The civic body has already spent Rs. 20 crore on the project
The Tamil Nadu Pollution Control Board’s (TNPCB) Appellate Authority’s order of setting aside the consent TNPCB gave to the Coimbatore Corporation to establish the sewage treatment plant (STP) on Nanjundapuram road, has raised questions of accountability.
The Appellate Authority passed an order on August 25, 2015. It was on an appeal preferred by the Parsn Senior Citizens Group and the Mayflower Sakthi Garden Owners’ Association that the TNPCB seemed to have been influenced by the fact that the Coimbatore Corporation had spent huge amounts of money towards constructing the STP.
The Authority also said that the TNPCB could not take a risk in a case that involved public health by relaxing the distance criterion. It should have looked into the fact that the STP came under the red category (most polluting) and that it was coming up in a zone that was classified as mixed residential area before giving the consent.
This order, in effect, puts a full stop to the Corporation’s efforts in completing the works at the Nanjundapuram Road STP which will complete the underground drainage project.
The UGD project was taken up at a cost of over Rs 400 crore with funds from the Central and State Governments. The Corporation had earmarked Rs. 32.22 crore to complete the STP. It has already spent around Rs. 20 crore. This order has raised the question: Who is accountable for the public money that has been spent on the STP?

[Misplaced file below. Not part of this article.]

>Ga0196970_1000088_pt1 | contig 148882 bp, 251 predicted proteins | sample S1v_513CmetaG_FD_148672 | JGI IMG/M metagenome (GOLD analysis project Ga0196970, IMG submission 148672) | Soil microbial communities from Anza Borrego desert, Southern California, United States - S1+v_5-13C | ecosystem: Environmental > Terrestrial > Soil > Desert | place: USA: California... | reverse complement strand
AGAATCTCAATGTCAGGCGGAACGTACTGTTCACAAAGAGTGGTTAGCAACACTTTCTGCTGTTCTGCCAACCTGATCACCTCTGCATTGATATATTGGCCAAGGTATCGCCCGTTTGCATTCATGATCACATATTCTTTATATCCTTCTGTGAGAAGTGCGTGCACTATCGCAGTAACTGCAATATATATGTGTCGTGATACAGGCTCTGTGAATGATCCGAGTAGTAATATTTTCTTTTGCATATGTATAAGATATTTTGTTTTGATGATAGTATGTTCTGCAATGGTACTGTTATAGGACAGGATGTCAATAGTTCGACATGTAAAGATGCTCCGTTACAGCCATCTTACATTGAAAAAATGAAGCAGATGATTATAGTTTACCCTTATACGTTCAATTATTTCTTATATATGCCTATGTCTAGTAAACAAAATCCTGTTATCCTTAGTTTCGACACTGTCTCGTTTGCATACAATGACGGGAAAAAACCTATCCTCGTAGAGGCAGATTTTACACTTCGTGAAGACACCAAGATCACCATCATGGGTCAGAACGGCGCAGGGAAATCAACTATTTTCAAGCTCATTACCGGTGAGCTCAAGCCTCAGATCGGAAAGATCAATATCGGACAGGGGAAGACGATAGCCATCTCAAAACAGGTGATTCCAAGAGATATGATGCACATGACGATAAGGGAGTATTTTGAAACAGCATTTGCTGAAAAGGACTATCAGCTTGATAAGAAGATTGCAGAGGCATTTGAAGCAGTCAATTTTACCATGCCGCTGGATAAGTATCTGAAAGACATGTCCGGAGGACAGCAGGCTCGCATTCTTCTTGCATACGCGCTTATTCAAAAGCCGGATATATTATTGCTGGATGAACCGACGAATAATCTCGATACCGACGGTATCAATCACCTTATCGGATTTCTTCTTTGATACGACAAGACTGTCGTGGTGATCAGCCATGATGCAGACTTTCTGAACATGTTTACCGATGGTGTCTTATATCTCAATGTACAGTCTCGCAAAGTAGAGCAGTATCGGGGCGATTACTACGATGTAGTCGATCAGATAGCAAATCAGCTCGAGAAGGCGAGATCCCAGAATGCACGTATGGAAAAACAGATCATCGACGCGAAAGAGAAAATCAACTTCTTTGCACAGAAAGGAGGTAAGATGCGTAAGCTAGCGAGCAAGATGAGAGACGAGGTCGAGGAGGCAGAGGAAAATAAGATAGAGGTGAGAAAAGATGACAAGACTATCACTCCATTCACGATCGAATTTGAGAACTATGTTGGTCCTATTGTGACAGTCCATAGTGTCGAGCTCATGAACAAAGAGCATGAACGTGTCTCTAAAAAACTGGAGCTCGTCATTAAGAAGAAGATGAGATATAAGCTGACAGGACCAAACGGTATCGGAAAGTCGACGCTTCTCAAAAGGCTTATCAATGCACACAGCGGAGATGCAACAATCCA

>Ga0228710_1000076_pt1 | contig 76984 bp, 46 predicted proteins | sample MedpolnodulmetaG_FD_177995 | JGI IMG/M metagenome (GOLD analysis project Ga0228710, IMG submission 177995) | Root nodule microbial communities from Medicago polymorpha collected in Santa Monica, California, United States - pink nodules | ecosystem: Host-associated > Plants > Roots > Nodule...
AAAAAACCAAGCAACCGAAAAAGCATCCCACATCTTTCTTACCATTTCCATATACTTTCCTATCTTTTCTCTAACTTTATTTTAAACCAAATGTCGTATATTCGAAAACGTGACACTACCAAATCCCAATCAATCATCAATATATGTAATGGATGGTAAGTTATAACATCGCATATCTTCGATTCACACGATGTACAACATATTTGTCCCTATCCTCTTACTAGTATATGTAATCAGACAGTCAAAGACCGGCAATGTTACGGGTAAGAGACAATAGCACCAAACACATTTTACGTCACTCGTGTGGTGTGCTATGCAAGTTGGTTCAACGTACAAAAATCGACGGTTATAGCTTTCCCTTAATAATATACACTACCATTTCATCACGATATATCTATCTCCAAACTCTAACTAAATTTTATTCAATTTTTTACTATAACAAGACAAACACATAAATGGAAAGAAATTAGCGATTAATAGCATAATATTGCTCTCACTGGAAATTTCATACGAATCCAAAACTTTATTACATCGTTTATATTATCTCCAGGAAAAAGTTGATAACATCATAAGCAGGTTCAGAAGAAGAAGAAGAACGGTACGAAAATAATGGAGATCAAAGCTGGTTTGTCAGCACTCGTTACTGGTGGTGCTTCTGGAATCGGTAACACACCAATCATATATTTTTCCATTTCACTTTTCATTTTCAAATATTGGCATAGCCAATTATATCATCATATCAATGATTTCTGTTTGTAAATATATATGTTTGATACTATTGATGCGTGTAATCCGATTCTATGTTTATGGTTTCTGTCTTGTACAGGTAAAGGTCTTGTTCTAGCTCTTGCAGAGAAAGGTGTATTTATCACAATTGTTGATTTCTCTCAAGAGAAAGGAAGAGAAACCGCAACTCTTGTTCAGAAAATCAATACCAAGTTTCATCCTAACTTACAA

If the higher judicial bodies were to uphold this order, it means that the Rs. 20 crore or so that was spent on the STP will go down the drain, says K. Kathirmathiyon, Secretary, Coimbatore Consumer Cause. And, somebody has to be accountable for the decision because the civic body took up the work in violation of the rules.
Just like the way Corporation lost money in constructing the tenements in Ammankulam and Ukkadam. Due to structural instability, a few floors had to be demolished even before they were occupied.
It is because of this lack of accountability that the officials are able to get away with wrong decisions, he says.
Mr. Kathirmathiyon adds that the order also raises the other important question of the civic body not following the very rules that it reads out to others.
In this case, the civic body had taken up STP construction in a mixed residential zone. Would it have approved if some individual or organisation had done the same thing?
Meanwhile, sources in the civic body said that in anticipation of the Appellate Authority’s order, it moved the Supreme Court through a Special Leave Petition (SLP). It moved the SLP in April-May this year and was in the process of serving notices on those who opposed the construction of the STP.
Once the legal formalities are complete, the civic body will explain its position to the court, the steps it has taken and will take to ensure that it stands vindicated to resume the STP construction.
The sources also said that even if the Corporation were to get an adverse ruling from the top most court, the city’s underground drainage network would not collapse because of the Nanjundapuram Road STP because the civic body would be able to lay underground pipelines to take the sewage to the Ondipudur STP or to the sewage farm at Vellalore.